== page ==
EAGAN, Minn., Aug. 20, 2012 /PRNewswire/ -- Despite all the recent controversy surrounding U.S. Supreme Court decisions on health care, immigration and other issues, nearly two-thirds of Americans can't name even a single member of the Supreme Court. That's according to a new national survey by FindLaw.com (www.findlaw.com), the most popular legal information Web site. The survey found that only 34 percent of Americans can name any member of the nation's highest court.
Chief Justice John Roberts is the most well known of the justices, but could be named by only one in five Americans. Only one percent of Americans can correctly name all nine sitting Justices.
According to the FindLaw survey, the percentage of Americans who can name any U.S. Supreme Court justice are:
- John Roberts – 20%
- Antonin Scalia – 16%
- Clarence Thomas – 16%
- Ruth Bader Ginsburg – 13%
- Sonia Sotomayor – 13%
- Anthony Kennedy – 10%
- Samuel Alito – 5%
- Elena Kagan – 4%
- Stephen Breyer – 3%
"Recent rulings, particularly the decision upholding health care reform, have brought more attention to the U.S. Supreme Court than we've seen in past years," said Stephanie Rahlfs, an attorney and editor at FindLaw.com. "However, the High Court issues its rulings as a collective body. While justices can and do issue individual concurring and dissenting opinions, court sessions are conducted without TV cameras and deliberations take place behind closed doors. So while the decisions often have significant and lasting impact, the justices themselves are generally not very visible nor well known to the public as individuals."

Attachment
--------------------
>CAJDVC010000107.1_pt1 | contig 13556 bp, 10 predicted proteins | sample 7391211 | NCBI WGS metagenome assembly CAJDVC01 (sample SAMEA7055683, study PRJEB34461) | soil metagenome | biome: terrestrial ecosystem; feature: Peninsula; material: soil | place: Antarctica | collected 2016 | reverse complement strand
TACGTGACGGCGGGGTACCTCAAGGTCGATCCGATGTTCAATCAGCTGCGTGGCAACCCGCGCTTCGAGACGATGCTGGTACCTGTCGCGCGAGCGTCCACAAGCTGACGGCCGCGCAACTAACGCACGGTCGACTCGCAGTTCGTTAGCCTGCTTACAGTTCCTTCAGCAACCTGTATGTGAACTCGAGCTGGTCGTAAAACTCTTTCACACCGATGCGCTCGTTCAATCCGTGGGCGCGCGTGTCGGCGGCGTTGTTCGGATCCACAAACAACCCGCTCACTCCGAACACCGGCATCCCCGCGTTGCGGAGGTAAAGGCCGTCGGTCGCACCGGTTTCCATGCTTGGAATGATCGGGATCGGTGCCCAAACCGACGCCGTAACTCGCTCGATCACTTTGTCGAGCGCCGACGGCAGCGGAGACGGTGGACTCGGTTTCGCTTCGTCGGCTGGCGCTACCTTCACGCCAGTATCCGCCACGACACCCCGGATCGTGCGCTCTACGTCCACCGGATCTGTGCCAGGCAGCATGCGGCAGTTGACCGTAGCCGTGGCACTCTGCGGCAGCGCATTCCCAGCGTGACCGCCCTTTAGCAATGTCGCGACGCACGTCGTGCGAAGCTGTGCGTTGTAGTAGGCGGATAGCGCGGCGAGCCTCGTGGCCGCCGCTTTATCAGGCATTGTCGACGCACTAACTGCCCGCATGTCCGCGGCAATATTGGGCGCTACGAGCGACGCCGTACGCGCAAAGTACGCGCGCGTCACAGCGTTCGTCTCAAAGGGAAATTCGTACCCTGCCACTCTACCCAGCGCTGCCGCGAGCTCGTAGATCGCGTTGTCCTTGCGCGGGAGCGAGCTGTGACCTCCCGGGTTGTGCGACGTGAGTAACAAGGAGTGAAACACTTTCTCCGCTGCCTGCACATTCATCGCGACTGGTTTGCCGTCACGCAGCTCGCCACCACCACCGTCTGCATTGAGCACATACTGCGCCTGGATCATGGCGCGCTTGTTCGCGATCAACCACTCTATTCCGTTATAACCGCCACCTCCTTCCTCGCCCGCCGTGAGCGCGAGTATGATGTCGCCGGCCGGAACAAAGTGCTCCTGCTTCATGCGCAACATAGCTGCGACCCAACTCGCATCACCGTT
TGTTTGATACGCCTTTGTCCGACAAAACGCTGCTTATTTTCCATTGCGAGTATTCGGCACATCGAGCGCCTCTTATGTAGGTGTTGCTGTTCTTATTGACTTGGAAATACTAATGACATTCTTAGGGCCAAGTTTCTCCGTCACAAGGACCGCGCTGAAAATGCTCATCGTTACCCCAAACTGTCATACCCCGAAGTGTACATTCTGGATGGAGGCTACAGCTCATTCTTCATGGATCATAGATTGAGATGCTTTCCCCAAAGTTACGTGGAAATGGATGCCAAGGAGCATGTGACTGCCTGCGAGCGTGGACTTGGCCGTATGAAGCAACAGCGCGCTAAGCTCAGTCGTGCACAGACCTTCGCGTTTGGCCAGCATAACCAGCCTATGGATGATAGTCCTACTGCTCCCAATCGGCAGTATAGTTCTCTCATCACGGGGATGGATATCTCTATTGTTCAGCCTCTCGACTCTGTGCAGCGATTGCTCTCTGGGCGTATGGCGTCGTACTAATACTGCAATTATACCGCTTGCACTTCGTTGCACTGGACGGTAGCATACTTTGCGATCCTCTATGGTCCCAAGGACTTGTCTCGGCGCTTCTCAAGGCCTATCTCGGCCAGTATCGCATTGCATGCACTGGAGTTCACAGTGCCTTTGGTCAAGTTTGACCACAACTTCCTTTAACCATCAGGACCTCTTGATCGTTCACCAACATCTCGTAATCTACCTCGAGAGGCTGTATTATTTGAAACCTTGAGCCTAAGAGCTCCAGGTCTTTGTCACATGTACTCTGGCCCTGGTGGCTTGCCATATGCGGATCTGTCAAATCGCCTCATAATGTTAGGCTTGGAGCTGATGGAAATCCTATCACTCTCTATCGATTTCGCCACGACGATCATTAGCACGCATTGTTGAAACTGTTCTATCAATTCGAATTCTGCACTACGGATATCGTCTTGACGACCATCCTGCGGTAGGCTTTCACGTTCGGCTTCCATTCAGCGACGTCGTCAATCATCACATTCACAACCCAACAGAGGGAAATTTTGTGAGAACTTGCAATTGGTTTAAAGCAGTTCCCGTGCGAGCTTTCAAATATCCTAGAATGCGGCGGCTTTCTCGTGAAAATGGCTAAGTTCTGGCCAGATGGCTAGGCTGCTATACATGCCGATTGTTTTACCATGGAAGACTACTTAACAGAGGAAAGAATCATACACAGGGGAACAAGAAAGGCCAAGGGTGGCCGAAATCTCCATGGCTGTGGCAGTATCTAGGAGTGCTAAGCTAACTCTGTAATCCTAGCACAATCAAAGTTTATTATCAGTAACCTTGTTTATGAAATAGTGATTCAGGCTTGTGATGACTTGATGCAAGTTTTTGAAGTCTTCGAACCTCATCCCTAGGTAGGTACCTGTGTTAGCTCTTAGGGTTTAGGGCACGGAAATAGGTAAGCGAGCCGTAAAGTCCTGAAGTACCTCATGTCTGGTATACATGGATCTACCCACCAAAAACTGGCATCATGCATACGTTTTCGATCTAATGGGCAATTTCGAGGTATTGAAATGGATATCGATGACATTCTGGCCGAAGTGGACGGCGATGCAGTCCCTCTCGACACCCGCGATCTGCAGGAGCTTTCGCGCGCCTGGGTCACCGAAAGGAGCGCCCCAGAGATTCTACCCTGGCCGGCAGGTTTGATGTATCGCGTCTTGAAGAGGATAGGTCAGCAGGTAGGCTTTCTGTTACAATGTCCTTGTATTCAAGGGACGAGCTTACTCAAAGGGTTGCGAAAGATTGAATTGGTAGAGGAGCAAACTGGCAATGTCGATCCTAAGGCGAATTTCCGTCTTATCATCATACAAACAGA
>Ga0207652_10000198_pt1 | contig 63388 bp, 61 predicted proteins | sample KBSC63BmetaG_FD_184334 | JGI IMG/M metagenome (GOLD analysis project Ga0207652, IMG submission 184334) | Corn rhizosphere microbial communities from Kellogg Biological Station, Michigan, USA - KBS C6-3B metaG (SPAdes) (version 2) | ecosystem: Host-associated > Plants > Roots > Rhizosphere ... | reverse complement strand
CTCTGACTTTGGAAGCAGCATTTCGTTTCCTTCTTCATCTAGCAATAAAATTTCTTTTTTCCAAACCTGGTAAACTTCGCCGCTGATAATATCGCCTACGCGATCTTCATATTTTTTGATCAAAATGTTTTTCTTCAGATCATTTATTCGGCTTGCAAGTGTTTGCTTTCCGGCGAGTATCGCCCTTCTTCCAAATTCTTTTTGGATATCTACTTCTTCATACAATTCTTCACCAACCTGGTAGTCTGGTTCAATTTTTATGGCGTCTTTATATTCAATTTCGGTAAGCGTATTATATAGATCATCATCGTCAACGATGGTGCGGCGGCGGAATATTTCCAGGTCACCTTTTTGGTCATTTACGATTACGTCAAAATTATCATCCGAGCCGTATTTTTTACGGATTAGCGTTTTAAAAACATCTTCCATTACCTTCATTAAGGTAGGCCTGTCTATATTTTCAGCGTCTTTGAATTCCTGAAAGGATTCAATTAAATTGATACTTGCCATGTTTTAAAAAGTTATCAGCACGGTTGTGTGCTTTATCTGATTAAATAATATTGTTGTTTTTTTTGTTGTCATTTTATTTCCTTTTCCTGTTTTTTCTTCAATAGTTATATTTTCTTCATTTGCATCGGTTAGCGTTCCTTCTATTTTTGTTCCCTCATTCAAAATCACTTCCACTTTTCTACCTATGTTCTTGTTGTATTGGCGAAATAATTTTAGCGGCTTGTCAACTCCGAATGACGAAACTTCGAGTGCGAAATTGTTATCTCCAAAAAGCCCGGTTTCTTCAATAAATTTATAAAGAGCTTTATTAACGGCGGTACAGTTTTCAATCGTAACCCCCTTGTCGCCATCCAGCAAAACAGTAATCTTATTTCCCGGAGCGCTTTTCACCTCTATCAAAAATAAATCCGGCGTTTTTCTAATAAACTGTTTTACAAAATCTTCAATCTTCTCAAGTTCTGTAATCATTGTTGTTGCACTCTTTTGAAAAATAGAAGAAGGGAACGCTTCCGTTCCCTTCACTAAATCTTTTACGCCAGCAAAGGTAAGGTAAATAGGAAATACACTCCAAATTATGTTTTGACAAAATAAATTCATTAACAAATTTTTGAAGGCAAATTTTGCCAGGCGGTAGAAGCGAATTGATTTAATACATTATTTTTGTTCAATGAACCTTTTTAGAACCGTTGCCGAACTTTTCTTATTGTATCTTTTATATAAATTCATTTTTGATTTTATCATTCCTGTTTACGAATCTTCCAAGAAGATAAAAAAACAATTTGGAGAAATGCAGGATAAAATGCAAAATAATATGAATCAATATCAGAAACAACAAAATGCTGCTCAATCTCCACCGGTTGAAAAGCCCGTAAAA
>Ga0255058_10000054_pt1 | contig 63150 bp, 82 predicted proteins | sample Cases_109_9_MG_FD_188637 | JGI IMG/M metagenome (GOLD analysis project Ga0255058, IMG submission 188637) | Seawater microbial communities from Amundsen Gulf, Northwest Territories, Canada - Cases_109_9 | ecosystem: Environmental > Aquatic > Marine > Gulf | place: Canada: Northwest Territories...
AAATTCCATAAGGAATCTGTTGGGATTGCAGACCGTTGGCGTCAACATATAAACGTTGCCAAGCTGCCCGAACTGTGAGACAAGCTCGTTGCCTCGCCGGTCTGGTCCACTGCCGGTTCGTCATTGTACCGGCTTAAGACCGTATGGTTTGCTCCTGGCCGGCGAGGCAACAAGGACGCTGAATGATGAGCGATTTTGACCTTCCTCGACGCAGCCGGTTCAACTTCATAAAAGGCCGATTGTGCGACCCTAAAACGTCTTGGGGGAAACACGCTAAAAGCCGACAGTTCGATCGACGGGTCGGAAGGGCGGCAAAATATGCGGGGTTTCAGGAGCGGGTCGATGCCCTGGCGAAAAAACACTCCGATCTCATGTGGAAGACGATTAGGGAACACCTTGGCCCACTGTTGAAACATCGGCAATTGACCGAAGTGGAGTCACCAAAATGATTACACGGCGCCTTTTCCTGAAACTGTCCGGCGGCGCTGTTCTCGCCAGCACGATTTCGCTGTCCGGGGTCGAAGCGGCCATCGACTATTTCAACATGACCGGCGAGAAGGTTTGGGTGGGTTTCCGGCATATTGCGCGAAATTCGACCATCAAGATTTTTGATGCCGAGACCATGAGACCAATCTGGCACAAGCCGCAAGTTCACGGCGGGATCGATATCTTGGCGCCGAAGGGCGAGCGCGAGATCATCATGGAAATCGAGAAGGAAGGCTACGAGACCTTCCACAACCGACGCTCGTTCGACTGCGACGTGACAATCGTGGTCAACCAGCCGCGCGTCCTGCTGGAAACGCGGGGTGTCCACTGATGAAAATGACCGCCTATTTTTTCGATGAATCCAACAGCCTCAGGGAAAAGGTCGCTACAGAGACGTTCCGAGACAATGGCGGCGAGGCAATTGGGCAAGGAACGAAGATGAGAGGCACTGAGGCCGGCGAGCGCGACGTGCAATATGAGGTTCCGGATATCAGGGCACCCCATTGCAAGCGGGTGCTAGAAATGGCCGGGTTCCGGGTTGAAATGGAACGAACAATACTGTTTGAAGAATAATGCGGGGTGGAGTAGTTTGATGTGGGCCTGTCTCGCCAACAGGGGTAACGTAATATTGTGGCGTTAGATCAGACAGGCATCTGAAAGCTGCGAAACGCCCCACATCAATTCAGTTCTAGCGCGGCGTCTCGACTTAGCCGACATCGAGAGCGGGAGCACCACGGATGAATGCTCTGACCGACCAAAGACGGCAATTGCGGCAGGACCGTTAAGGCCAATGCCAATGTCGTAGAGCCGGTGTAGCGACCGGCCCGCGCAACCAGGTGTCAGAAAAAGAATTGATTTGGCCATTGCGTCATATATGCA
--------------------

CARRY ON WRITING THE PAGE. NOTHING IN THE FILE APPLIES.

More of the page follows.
Free Internet resources, such as the FindLaw Supreme Court News website
(http://legalpronews.findlaw.com/page/supreme-court-news), the FindLaw Supreme Court Blog (http://blogs.findlaw.com/supreme_court) and the U.S. Supreme Court website (www.supremecourt.gov) provide the current and historical Supreme Court calendars, dockets, decisions, opinions and briefs, and well as Supreme Court history and biographies of Justices.
The FindLaw.com survey was conducted using a demographically balanced telephone survey of 1,000 American adults and has a margin of error of plus-or-minus three percent.
Note to editors: Full survey results and analysis are available upon request.